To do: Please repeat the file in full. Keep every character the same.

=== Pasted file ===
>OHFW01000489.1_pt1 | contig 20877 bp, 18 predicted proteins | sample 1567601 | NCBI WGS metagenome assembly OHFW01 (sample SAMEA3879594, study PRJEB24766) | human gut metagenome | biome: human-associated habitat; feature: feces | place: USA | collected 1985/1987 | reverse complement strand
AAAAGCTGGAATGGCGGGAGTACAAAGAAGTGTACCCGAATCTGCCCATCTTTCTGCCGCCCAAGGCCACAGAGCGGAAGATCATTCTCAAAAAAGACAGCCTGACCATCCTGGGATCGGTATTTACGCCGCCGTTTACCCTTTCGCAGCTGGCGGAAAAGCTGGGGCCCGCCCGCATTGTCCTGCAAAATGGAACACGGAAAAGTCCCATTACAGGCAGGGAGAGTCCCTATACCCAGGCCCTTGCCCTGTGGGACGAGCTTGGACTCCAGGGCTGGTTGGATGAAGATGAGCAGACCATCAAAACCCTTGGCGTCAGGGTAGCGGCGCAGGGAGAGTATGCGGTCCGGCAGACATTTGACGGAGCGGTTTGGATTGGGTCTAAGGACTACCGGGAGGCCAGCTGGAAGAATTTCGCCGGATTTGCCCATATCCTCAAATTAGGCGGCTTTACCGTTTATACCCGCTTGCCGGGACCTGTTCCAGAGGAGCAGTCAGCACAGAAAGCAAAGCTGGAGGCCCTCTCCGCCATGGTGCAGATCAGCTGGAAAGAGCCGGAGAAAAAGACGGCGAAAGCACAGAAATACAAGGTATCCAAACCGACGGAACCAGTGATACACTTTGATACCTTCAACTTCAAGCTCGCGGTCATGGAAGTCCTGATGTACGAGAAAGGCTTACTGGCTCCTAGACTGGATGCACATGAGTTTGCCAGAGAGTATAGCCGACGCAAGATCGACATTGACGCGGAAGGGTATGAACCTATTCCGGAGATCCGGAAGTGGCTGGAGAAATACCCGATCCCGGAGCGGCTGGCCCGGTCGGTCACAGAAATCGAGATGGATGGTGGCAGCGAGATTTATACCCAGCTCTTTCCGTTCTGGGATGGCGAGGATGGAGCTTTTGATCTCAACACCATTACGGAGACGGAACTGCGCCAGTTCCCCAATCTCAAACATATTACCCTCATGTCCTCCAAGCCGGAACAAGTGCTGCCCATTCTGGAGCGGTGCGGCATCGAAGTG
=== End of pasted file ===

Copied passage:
>OHFW01000489.1_pt1 | contig 20877 bp, 18 predicted proteins | sample 1567601 | NCBI WGS metagenome assembly OHFW01 (sample SAMEA3879594, study PRJEB24766) | human gut metagenome | biome: human-associated habitat; feature: feces | place: USA | collected 1985/1987 | reverse complement strand
AAAAGCTGGAATGGCGGGAGTACAAAGAAGTGTACCCGAATCTGCCCATCTTTCTGCCGCCCAAGGCCACAGAGCGGAAGATCATTCTCAAAAAAGACAGCCTGACCATCCTGGGATCGGTATTTACGCCGCCGTTTACCCTTTCGCAGCTGGCGGAAAAGCTGGGGCCCGCCCGCATTGTCCTGCAAAATGGAACACGGAAAAGTCCCATTACAGGCAGGGAGAGTCCCTATACCCAGGCCCTTGCCCTGTGGGACGAGCTTGGACTCCAGGGCTGGTTGGATGAAGATGAGCAGACCATCAAAACCCTTGGCGTCAGGGTAGCGGCGCAGGGAGAGTATGCGGTCCGGCAGACATTTGACGGAGCGGTTTGGATTGGGTCTAAGGACTACCGGGAGGCCAGCTGGAAGAATTTCGCCGGATTTGCCCATATCCTCAAATTAGGCGGCTTTACCGTTTATACCCGCTTGCCGGGACCTGTTCCAGAGGAGCAGTCAGCACAGAAAGCAAAGCTGGAGGCCCTCTCCGCCATGGTGCAGATCAGCTGGAAAGAGCCGGAGAAAAAGACGGCGAAAGCACAGAAATACAAGGTATCCAAACCGACGGAACCAGTGATACACTTTGATACCTTCAACTTCAAGCTCGCGGTCATGGAAGTCCTGATGTACGAGAAAGGCTTACTGGCTCCTAGACTGGATGCACATGAGTTTGCCAGAGAGTATAGCCGACGCAAGATCGACATTGACGCGGAAGGGTATGAACCTATTCCGGAGATCCGGAAGTGGCTGGAGAAATACCCGATCCCGGAGCGGCTGGCCCGGTCGGTCACAGAAATCGAGATGGATGGTGGCAGCGAGATTTATACCCAGCTCTTTCCGTTCTGGGATGGCGAGGATGGAGCTTTTGATCTCAACACCATTACGGAGACGGAACTGCGCCAGTTCCCCAATCTCAAACATATTACCCTCATGTCCTCCAAGCCGGAACAAGTGCTGCCCATTCTGGAGCGGTGCGGCATCGAAGTG